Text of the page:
Results: Sixty-two patients converted to AD over a mean follow-up of 1.43 years. The risk of AD conversion was higher in late-stage aMCI than early-stage aMCI. Cox proportional hazard models showed that aMCI participants, and late-stage aMCI participants in particular, with higher levels of education had a higher risk of AD conversion than those with lower levels of education. Late-stage aMCI participants with higher education showed faster cognitive decline in language, memory, and Clinical Dementia Rating Sum of Boxes (CDR-SOB) scores. On the contrary, early-stage aMCI participants with higher education showed slower cognitive decline in MMSE and CDR-SOB scores.
Conclusions: Our findings suggest that the protective effects of education against cognitive decline remain in early-stage aMCI and disappear in late-stage aMCI.
Decision making in an emotionally conflicting situation is important in social life. We aimed to address the similarity and disparity of neural correlates involved in processing ambivalent stimuli in patients with schizophrenia and patients with depression. Behavioral task-related hemodynamic responses were measured using [15O]H2O positron emission tomography (PET) in 12 patients with schizophrenia and 12 patients with depression. The task was a modified word-stem completion task, which was designed to evoke ambivalence in forced and non-forced choice conditions. The prefrontal cortex and the cerebellum were found to show increased activity in the healthy control group. In the schizophrenia group, activity in these two regions was negligible. In the depression group, the pattern of activity was altered and a functional compensatory recruitment of the inferior parietal regions was suggested. The prefrontal cortex seems to be associated with the cognitive control to resolve the conflict toward the ambivalent stimuli, whereas the cerebellum reflects the sustained working memory to search for compromise alternatives. The deficit of cerebellar activation in the schizophrenia group might underlie the inability to search and consider compromising responses for conflict resolution. (JINS, 2009, 15, 990–1001.)
Compared to plastic, from the view point of ultra low temperature poly-Si (ULTPS) processes for realizing flexible active matrix organic light emitting diode (AM-OLED) display, SSF offers high thermal resistance and chemical stability, and lithography stability. As SSF is stiffer than plastic film, SSF is expected to reduce stress which originates from difference in coefficient of thermal expansion. However, SSF substrate itself also bears surface roughness problem, which necessitates an appropriate planarization step. Also to fully integrate both the drive circuits and the pixel thin-film transistor(TFT)s in a monolithic complementary metal-oxide-semiconductor (CMOS) technology high mobility is required, calling for poly-Si usage.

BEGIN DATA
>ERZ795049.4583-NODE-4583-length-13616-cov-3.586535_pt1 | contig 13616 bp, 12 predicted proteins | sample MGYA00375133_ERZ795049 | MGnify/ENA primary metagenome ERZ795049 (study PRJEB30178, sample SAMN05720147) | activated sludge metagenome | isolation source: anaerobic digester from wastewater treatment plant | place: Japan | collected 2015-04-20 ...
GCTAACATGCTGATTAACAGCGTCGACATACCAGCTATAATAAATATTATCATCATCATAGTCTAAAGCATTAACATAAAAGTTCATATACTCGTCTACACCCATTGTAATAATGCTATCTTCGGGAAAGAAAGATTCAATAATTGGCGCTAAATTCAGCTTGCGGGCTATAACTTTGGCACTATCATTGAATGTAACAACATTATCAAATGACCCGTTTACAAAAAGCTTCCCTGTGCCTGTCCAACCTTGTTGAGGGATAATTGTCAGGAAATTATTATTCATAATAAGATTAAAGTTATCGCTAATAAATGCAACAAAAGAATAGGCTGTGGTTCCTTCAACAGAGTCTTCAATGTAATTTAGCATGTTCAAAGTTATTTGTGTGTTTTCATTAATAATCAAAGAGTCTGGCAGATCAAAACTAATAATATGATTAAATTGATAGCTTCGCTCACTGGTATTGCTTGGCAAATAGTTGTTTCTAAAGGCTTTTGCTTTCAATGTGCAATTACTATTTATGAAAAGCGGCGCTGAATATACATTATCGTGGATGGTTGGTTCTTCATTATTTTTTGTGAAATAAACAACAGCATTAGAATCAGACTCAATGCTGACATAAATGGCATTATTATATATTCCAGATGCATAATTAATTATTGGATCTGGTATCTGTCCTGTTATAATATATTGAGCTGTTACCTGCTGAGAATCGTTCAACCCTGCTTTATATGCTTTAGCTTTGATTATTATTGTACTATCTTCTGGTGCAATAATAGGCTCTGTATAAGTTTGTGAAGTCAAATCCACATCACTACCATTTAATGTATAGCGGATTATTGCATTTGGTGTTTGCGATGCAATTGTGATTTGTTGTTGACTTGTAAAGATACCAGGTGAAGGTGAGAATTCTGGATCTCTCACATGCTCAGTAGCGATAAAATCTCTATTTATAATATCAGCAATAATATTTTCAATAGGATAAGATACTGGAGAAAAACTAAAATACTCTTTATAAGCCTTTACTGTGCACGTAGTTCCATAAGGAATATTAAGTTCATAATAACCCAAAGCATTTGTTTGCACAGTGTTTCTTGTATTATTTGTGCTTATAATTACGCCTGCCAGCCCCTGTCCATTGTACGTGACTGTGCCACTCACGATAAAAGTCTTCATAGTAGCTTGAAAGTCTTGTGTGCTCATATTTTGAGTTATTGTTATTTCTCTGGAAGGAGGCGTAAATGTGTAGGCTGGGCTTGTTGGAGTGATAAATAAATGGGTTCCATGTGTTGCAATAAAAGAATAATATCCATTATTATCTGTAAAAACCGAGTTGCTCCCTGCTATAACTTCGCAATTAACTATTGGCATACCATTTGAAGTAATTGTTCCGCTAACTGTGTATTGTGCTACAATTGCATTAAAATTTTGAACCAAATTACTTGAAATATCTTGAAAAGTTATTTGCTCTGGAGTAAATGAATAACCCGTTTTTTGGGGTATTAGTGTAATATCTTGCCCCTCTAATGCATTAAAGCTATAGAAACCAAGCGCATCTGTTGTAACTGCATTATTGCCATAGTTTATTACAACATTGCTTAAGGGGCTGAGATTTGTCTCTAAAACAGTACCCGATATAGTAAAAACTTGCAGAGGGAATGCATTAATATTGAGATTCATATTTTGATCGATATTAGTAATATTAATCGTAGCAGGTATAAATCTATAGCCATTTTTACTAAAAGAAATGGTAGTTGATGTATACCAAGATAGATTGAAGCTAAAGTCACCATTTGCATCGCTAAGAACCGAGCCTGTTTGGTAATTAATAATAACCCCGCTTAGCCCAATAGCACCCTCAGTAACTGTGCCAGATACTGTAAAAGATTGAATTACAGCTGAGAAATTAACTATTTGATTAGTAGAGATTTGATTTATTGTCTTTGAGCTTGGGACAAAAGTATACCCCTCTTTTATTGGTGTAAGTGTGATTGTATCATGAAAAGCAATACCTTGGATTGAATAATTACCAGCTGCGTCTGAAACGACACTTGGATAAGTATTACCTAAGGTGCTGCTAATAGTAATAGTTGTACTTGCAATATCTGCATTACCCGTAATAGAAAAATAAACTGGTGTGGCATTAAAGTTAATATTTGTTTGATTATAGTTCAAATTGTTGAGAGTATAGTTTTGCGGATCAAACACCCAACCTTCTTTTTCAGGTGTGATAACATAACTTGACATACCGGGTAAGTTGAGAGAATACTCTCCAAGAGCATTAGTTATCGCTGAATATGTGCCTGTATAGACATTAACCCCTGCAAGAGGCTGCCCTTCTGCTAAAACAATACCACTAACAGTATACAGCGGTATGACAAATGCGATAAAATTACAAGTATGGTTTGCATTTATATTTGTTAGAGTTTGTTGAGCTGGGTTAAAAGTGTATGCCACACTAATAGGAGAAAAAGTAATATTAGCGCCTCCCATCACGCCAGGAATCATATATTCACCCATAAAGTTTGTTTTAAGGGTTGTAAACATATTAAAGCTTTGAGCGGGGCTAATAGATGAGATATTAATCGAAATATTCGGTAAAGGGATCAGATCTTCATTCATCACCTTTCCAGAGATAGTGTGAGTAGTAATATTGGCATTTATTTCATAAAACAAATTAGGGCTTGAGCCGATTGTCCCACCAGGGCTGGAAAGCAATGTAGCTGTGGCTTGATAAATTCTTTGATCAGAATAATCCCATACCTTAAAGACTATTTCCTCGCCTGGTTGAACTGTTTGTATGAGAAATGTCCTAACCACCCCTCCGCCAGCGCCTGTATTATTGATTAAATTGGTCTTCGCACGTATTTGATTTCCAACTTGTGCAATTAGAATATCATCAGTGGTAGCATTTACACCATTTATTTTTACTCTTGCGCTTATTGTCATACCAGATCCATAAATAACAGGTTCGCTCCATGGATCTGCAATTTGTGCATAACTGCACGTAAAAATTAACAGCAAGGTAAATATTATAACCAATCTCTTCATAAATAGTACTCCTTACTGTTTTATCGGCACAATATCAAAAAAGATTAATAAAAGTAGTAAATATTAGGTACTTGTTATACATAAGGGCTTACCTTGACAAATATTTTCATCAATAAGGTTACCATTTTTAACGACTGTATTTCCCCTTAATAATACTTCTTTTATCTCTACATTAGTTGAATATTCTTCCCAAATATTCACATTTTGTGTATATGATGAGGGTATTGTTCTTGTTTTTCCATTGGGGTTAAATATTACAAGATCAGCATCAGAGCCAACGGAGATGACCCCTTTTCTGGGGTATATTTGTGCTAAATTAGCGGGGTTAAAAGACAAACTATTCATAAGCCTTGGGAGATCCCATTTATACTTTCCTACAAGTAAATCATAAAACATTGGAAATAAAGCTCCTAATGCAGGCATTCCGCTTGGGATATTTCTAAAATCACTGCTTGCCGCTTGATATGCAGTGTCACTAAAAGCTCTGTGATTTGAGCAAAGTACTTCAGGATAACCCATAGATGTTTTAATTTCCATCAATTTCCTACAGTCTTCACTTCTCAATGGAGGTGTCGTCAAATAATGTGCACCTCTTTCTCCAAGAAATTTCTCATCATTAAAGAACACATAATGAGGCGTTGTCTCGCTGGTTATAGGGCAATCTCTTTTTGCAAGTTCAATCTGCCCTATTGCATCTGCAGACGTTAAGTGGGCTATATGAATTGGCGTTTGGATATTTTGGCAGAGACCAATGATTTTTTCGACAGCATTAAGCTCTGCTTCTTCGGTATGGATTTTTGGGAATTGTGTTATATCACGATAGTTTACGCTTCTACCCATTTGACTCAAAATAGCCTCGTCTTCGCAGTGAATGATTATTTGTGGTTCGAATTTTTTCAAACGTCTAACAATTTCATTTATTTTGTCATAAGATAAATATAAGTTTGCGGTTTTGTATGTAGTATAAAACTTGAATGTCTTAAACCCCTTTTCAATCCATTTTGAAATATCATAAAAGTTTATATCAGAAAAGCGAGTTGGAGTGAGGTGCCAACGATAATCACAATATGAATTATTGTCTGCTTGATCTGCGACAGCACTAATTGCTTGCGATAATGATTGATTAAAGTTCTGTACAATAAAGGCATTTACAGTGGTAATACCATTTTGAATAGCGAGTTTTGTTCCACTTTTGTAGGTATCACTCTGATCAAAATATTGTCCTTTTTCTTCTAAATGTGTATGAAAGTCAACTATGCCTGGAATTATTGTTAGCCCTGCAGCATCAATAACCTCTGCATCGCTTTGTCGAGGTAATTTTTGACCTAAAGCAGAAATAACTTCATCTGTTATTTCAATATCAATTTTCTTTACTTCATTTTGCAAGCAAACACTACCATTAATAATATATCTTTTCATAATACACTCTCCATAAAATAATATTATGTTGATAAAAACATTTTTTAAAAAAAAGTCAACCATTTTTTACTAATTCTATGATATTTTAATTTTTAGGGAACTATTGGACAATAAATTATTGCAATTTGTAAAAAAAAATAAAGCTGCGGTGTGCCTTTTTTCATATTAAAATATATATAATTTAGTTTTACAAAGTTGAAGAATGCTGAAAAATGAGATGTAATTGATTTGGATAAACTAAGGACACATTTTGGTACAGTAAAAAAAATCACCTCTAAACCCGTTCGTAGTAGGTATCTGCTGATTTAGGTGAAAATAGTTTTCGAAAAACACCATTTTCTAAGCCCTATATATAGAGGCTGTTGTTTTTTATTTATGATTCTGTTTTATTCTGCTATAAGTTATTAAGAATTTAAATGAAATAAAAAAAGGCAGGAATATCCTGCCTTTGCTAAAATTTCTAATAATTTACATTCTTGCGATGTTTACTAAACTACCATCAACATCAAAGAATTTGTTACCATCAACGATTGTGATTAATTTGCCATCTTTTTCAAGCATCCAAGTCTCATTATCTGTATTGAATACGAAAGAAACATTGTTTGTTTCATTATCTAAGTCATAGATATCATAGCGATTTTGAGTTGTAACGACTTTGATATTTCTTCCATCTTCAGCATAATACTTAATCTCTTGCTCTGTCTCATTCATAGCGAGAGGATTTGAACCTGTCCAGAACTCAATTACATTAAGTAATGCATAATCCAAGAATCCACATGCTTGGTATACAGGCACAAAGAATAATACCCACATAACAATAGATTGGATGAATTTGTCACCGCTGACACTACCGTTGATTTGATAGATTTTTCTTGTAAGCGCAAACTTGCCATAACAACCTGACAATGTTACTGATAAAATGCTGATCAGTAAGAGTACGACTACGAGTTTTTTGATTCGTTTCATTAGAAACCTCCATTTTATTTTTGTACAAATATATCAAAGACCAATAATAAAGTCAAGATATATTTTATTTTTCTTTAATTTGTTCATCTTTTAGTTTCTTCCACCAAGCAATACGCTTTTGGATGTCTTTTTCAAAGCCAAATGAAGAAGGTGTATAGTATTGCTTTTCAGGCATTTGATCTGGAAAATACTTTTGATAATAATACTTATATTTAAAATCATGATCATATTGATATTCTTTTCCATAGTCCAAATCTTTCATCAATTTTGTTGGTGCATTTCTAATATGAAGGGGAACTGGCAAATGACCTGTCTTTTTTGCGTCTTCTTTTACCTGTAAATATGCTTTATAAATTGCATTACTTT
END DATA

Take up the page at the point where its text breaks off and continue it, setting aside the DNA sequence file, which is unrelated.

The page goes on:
We will deal with the planarization process, and then address various processing issues. Especially, we will demonstrate our successful SLS of Si on SSF substrates. Finally we show the device performances. All fabrication temperatures were kept below 200 oC to meet a ULTPS process.
Due to the rolling process for manufacturing foils, the SSF surface is rough. We have measured average roughness of 500 nm, respectively. With benzocyclobutene (BCB), we have successfully planarized the surface with average roughness was less than 0.5 nm.
Our TFT's active layer was obtained by laser crystallizing amorphous Si (a-Si) films. To obtain a high quality gate dielectric film, we formed a SiO2 film using an O2 plasma treatment on the surface of the poly-Si film and then deposited Al2O3 film by plasma enhanced atomic layer deposition. Then gate metal was deposited and patterned. Source and drain regions were p+ doped by ion implantation to form a self-aligned gate structure. We have used SiNx film as interlayer dielectrics.
Briefly we discuss a practical approach for realizing SLS on a SiO2 buffer. The Si-on-SiO2 layer stacking is energetically unstable. Should have not controlled the heat during laser crystallization, liquid Si would recede to expose the SiO2 layer. Dewetting is suppressed by adjusting the buffer density, and densifying the a-Si film. To implement the SLS, we have optimally conjugated the densities of the buffer film and the a-Si film to produce Si grains with sizes of ~6 ¥ìm on a BCB planarized SSF.
Our p-channel TFT transfer performance exhibits a field effect mobility (¥ì) of 95 cm2/Vs, a threshold voltage (Vt) of -3 V and a sub-threshold swing(S-S) of 0.5 V/dec.. The off-current level is ~ 10 pA at drain voltage (Vd) of -1V and the Ion/Ioff is 106 . Especially our stable Vt consents to the electrical stability for driving displays. This feature might be attributed to the improved interface between the active layer and the gate dielectrics by plasma oxidation.
We have studied the structural properties of hydrogenated carbon films deposited by plasma enhanced chemical vapor deposition (PECVD). The substrate holder in reaction chamber could be biased and be heated. The Raman peak intensity at 1350 cm−1 was increased by reducing CH4 flow rate. The film structure changed from soft a-C:H to hard carbon with decreasing CH4 flow rate, resulted from increased self-bias. The 1520 cm−1 peak shifts to higher frequency by reducing the CH4flow rate, probably resulted from the increased internal stress.
Email your librarian or administrator to recommend adding this to your organisation's collection.